Rabbit Farming - What is It?

Updated: Mar 15

In the UK rabbits are normally living wild in fields or kept as pets in people’s homes and gardens. But in other countries rabbits are considered to be food. Rabbits make lovely pets, they’re gentle and cute and they have nice soft fur. Keeping them as pets isn’t always kind though. In the wild rabbits will run and dig and forage for food traveling over large spaces every day. As a pet most rabbits are kept in hutches until someone lets them out, they are also not able to behave in natural rabbit ways.


Rabbits natually love to dig, in a hutch they can't get their feet into the ground

In the wild rabbits are free to do as they please, they will eat, play and socialise as much as they want, going back to their warrens when they want to. They also look after their warrens, keeping them clean, tidy and warm. Rabbits are herbivores, they will eat grasses, clover and some cruciferous plants, such as broccoli and brussels sprouts. They are also opportunistic feeders and will also eat fruits, seeds, roots, buds, and tree bark, but they don’t eat any meat. Rabbits are very sociable animals and live in large groups called colonies. They like to come out of their warrens at dawn and dusk when the light isn’t good so that predators can’t see them well, it keeps them safe. Rabbits also love to dig which can be impossible for them if they spend a long period of time in a hutch or cage.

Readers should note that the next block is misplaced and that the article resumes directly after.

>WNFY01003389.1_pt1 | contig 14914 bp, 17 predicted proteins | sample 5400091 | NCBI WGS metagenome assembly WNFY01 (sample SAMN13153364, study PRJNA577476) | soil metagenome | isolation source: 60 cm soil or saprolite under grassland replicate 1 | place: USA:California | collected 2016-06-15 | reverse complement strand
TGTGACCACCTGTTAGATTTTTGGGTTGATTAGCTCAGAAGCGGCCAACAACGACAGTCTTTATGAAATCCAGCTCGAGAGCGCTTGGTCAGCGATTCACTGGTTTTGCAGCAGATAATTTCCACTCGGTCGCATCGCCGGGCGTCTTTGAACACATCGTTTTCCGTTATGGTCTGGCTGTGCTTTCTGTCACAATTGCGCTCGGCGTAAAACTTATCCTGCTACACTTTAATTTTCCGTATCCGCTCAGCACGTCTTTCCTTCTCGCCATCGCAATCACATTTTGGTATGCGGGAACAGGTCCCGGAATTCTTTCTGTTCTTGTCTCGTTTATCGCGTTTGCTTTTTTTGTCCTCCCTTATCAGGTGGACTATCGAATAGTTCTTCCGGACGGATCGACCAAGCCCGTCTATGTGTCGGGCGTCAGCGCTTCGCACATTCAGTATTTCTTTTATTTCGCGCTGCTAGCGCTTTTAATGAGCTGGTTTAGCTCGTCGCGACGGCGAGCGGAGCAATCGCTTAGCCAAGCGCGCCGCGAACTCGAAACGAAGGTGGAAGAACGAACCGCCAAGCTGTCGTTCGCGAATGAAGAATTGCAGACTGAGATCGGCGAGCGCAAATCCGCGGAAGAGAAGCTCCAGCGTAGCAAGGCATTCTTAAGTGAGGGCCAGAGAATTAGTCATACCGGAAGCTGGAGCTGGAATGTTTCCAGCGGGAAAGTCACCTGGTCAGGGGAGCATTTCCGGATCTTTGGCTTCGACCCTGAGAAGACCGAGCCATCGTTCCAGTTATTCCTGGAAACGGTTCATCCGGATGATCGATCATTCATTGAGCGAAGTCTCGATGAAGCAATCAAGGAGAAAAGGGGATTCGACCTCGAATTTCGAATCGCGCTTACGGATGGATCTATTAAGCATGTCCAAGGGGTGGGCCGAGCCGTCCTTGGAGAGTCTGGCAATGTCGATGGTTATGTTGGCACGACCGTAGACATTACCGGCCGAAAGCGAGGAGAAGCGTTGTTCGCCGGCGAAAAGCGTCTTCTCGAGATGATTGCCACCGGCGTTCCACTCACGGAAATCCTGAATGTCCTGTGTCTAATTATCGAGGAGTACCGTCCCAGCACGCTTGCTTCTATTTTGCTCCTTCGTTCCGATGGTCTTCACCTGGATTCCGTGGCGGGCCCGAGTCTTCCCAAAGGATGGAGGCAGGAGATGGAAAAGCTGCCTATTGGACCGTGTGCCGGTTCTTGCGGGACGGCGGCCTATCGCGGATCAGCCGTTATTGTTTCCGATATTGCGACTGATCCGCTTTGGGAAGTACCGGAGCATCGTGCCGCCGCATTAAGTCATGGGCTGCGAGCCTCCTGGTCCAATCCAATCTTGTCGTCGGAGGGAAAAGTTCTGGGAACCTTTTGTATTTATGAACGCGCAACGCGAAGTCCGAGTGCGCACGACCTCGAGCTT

In the will rabbits like to spend time socialising with their bunny pals

When rabbit are farmed all of their natural, happy behaviours disappear. Rabbits are kept in small cages which can be stacked on top of each other. The cages aren’t made comfortable and there are no toys for them to play with. The rabbits become stressed and upset which can make them behave strangely. They will pace around their cages, stop eating and pull their fur out. They’ll chew the bars of the cages and become aggressive, they don’t act like normal, happy, rabbits at all. After 12 weeks, the rabbits are big enough to be sold for meat, but they are also used for research, testing products and for their fur. It doesn’t seem fair that these cute, friendly little animals should suffer this way. Especially as we don’t need to eat rabbits, people choose to, there are other ways of testing products that don’t harm any animals at all and we don’t need real fur for clothes, fake fur looks and feels good too.


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